We have two other flat peaches: ‘Sweet Bagel’ (yellow fleshed) and a mystery variety that was labeled by the nursery as ‘Silver Lode’ nectarine, but produced a flat peach (pictured below from last year) that was clearly neither ‘Donut’ nor ‘Sweet Bagel.’ No other flat peach varieties appear in any of my source books, so it really is a mystery.

Mystery flat peach Aug 2005.JPG

* Not to be confused with the fruiting-flowering variety simply known as ‘Saturn,’ which is not a flat peach. I have seen them confused in nursery catalogs, so buyer beware!

Apricot season: The orange, the black, and the white

This has been a great year for apricots. The ‘Newcastles’ are about done now, and the ‘Royals’ have just started. Once they are about done, we should be getting some fruit off the ‘Moorpark’ and then there will be a pause till the ‘Earli Autum’ and ‘Autumn Glo’ come in. Before the ‘Newcastle’ there was a smaller-than-last-year crop on the ‘Flavor Delight’ which is actually an aprium (i.e. an apricot-plum cross that leans more towards the former). Along the way we have also had ‘Katy’ (but only one fruit this year, which is no loss, as a subacid apricot is nothing remarkable) and, of course, the so-called black apricot, ‘Mesch Mesch Amrah,’ which is actually a type of plumcot (in this case, a Prunus x dasycarpa that is a naturally occuring plum-apricot cross). The Mesch Mesch Amrah had very few fruit this year, probably because of chilly wet weather during its bloom. But what it had was outstanding, as usual. I wish more people knew of and grew this rare fruit.

A special treat this year was my first ever taste of a white apricot. The ‘Shaa Kar Pareh,’ planted just two years ago, had one fruit. I have long sought a white apricot. The old Sunset Western Garden Book listed a variety called ‘Snowball.’ Much research in the mid-90s revealed that there is no evidence that this white-fleshed variety still exists. (Maybe someone has an old tree in the backyard and has no idea what a rarity it is!) As a result of my queries, Sunset quietly dropped the variety from its book a few years ago. More recently, Bay Laurel started offering two white-fleshed varieties, ‘Canadian White Blenheim’ (CWB) and the ‘Shaa Kar Pareh’ (SKP).

The CWB (planted in 2004) has bloomed (strangely for an apricot, only after being well leafed out) each of the last two years, but no fruit. As I have noted before, I suspect that the CWB has a a 600+ hours chilling requirement, but the SKP may be a good deal lower.

But I can report on the SKP. If this is what white apricots can be like, it was worth the wait! It was extremely sweet and juicy, probably more so than any other apricot I have tasted. I would say it was really only faintly like an apricot in some ways, in addition to the pinkish-whitish exterior color, being almost smooth of skin and vaguely plum-like in texture. But it was absolutely not, in flavor, a plum or aprium or plumcot. It was an apricot, just not like any other I have ever had.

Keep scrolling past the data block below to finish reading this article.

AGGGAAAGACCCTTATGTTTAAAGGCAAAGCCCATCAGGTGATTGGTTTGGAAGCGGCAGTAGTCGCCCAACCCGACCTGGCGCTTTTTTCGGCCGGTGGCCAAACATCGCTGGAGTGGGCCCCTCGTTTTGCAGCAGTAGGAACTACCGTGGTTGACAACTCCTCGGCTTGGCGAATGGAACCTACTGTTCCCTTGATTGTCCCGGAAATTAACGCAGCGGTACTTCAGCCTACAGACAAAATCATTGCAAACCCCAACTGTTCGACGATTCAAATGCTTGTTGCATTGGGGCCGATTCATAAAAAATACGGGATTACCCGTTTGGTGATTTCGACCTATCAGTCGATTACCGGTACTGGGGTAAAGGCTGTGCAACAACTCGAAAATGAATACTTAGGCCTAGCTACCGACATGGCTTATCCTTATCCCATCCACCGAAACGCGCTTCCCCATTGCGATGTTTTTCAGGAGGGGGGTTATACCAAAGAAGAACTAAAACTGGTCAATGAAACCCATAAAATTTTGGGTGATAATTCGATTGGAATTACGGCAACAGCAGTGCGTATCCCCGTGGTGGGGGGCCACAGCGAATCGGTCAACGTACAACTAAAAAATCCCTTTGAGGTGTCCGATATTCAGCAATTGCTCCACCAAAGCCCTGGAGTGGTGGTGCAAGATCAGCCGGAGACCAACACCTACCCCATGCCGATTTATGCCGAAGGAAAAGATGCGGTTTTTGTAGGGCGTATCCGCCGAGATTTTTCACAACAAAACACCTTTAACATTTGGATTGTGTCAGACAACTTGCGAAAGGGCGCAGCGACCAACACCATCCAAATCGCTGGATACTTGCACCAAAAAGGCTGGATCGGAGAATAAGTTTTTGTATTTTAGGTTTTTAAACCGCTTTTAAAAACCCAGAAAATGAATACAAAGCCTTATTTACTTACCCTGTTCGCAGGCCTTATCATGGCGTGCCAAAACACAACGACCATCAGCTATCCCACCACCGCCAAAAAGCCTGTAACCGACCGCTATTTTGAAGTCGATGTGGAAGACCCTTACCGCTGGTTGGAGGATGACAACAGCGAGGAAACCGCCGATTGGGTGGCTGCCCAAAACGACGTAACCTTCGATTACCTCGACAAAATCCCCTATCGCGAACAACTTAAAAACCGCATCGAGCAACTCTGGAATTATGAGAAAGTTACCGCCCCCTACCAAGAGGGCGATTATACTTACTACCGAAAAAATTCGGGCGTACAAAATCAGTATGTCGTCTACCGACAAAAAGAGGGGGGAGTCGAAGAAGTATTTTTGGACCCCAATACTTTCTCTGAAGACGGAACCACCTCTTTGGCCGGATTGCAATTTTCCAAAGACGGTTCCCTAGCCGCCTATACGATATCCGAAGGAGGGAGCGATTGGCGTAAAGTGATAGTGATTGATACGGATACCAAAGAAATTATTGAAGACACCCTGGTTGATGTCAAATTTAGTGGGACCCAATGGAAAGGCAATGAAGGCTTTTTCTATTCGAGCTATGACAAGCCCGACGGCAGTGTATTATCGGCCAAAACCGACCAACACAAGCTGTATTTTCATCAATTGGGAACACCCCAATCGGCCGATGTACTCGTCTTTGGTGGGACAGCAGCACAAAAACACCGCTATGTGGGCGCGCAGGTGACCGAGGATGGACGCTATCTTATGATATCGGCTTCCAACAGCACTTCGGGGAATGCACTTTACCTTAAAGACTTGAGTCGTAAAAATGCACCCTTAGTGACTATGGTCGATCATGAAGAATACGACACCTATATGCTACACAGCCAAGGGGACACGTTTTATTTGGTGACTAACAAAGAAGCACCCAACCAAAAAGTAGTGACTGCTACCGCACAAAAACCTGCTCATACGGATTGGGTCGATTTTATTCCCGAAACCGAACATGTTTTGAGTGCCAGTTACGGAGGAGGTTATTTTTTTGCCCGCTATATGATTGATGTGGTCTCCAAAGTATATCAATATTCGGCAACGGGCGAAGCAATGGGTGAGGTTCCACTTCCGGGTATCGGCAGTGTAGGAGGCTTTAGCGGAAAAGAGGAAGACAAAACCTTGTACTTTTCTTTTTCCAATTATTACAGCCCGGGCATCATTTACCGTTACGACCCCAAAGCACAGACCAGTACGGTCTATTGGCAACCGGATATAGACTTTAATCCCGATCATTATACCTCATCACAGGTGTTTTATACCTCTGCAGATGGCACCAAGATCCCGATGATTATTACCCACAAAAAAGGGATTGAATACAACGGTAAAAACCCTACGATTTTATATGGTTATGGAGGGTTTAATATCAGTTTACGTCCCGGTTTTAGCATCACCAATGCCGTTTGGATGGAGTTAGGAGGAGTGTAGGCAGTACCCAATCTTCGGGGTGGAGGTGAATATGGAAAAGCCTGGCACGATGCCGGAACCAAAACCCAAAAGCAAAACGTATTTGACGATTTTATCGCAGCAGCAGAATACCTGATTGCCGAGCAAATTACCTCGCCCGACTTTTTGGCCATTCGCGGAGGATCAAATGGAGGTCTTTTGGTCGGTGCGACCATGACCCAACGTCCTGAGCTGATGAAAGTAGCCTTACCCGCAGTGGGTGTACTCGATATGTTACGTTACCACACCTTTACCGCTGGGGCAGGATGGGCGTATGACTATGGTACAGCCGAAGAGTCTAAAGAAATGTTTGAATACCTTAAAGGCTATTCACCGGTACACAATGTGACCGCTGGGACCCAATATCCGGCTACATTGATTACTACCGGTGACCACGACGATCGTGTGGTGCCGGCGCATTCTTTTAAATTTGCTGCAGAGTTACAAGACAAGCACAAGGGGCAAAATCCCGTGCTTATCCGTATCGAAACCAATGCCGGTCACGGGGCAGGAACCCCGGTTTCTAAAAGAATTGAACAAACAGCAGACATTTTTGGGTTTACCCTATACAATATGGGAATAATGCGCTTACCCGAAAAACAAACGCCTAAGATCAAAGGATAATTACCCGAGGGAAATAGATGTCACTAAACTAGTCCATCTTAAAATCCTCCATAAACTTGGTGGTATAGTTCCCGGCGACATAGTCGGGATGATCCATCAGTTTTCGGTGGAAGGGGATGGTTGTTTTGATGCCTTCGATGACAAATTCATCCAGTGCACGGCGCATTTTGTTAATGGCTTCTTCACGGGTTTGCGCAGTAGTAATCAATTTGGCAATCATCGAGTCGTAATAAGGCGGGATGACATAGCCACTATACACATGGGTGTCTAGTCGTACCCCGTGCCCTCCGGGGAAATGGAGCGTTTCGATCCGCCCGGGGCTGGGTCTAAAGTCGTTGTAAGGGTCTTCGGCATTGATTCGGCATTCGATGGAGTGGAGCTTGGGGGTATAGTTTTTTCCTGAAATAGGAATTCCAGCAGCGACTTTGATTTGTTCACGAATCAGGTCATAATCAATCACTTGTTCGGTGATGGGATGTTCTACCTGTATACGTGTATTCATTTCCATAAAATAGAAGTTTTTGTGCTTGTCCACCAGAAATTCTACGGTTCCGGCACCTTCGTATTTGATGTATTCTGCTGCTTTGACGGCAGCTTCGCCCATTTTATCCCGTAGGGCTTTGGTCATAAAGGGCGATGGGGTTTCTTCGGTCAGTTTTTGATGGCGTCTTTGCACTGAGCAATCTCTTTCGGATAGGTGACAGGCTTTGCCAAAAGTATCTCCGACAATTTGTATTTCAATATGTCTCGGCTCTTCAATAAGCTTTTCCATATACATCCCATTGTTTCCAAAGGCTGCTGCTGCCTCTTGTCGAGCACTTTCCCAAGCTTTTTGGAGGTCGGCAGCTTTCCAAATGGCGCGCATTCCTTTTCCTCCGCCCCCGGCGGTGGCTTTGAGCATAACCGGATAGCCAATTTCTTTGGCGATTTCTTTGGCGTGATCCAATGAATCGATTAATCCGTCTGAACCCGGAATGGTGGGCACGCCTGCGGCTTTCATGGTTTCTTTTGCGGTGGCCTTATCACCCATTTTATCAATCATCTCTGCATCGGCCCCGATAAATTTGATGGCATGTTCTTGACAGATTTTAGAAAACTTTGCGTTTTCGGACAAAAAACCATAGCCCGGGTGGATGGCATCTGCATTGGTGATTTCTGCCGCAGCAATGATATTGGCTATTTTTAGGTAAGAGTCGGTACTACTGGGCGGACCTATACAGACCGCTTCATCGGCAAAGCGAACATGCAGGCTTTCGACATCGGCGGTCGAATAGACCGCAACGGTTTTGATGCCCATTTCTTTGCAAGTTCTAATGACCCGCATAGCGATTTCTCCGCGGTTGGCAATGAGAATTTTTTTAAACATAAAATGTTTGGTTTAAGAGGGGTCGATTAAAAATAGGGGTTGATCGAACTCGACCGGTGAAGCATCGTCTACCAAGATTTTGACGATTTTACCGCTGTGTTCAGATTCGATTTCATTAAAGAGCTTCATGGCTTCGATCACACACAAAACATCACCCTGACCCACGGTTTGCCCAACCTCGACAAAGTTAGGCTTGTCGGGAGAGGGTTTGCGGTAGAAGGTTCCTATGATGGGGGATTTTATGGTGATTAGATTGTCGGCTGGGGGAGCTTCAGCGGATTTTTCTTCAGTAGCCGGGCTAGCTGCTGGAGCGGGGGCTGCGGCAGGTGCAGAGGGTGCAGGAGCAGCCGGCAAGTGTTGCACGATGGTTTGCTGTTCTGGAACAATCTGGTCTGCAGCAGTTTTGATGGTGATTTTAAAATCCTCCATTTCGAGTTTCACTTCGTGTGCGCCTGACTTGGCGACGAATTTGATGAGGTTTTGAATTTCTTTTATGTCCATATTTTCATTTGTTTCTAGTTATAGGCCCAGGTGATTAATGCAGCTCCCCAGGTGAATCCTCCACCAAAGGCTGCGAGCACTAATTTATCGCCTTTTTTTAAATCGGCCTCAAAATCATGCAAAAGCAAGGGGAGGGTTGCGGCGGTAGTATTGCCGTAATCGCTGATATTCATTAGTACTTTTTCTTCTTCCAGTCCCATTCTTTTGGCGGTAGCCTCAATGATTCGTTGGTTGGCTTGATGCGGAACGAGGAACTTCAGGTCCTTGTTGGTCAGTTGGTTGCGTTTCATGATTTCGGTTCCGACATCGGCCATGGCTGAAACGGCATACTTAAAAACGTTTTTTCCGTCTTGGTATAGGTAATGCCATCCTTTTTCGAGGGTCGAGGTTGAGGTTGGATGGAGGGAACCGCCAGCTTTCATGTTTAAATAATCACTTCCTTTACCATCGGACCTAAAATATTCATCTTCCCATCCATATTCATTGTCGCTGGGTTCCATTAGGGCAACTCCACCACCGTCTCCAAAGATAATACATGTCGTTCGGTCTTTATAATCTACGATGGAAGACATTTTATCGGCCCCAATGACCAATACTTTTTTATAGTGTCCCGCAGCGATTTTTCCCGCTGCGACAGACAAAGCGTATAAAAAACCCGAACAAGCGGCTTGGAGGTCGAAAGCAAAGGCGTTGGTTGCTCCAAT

As usual, among the more “typical” orange-fleshed apricots, the ‘Newcastle’ was outstanding. It has quite a complex flavor, not as rich as ‘Moorpark’ (which I eagerly await this year), but much more interesting than the more famous ‘Royal’ (a.k.a. ‘Blenheim). In fact, the latter is a fine fruit, but perhaps overrated. I can see why ‘Royal’ is favored for farmers markets (the big commercial growers long ago abandoned it for varieties like ‘Patterson’ and especially ‘Castlebrite’ that have a virtual suit of armor to allow them to withstand oppressive Central Valley heat and long-distance shipping). ‘Newcastle’ has two tendencies that would annoy growers, even those servicing the farmers markets: It often ripens unevenly (one side of a fruit sometimes remains rather under-ripe while another side is almost too soft and about ready literally to burst with juice), and it is so soft that it barely travels from the corralito to the house, let alone to a market. But these are not problems for the home grower, and ‘Newcastle’ gets my vote for the best home-orchard apricot for southern California. (I should add that, while I like ‘Moorpark’ probably best of all the orange-fleshed varieties, it is a bit of a shy bearer here, and probably has a chilling requirement of more than 500 hours, whereas ‘Newcastle’ has a chilling requirement under 400 and perhaps around 300.)

I need to re-graft that ‘Redsweet’ (an incredibly sweet and, yes, quite reddish, apricot) to complete the apricot rainbow!

Kuban burgundy plum

Kuban burg plum 04June06.JPG

Originally uploaded by laderafrutal.

This beautiful four-year old plum tree is a Kuban burgundy. Ordered from Raintree Nursery, which obtained the variety from Abkhazia (near which there is the Kuban river), it has a quite heavy fruit set this year. Even in the larger version of the photo, the fruit is hard to see, because it is almost the same color as the foliage. It is a very high quality fruit, rather early ripening (relative to any other variety I have grown), and it keeps this foliage color all summer long. A lesser known variety that deserves to be better known!

Also ripening this past week: Flavor Delight aprium and Flavorosa pluot.

Just starting to ripen now: Newcastle apricot.

Coming very soon to a tree near me: Mesch Mesch Amrah black apricot (plumcot), Royal apricot, Weeping Santa Rosa plum and many more!

Peaches: Last of the blooms, first of the fruits


The ‘Double Jewel’ fruiting/flowering peach is about done flowering and well into its fruiting stage. Other branches are loaded with little developing fruits, and just these few branches remain in their full floral splendor.

Meanwhile, down the hedge…


The early-blooming peaches are getting big. Those in the foreground are ‘Midpride,’ one of the finest low-chill peaches. Just behind them are the fruits of the ‘Earlitreat’ peach–the first trunk that is visible. ‘Earlitreat’ lives up to its name. Some years the first peach has been ripe on 30 April, though with our late chill and rains this year, everything is a bit delayed. You can almost watch these peaches expand. They go from bloom to relatively large peaches in an amazingly short time. It is not even one of the first to bloom here, but always the first to ripen. Quality varies. Some years it is quite rich and other years quite bland. I expect bland this year, because it has been unusually cool in March and April. But I won’t complain about fresh peaches bursting with juice in May!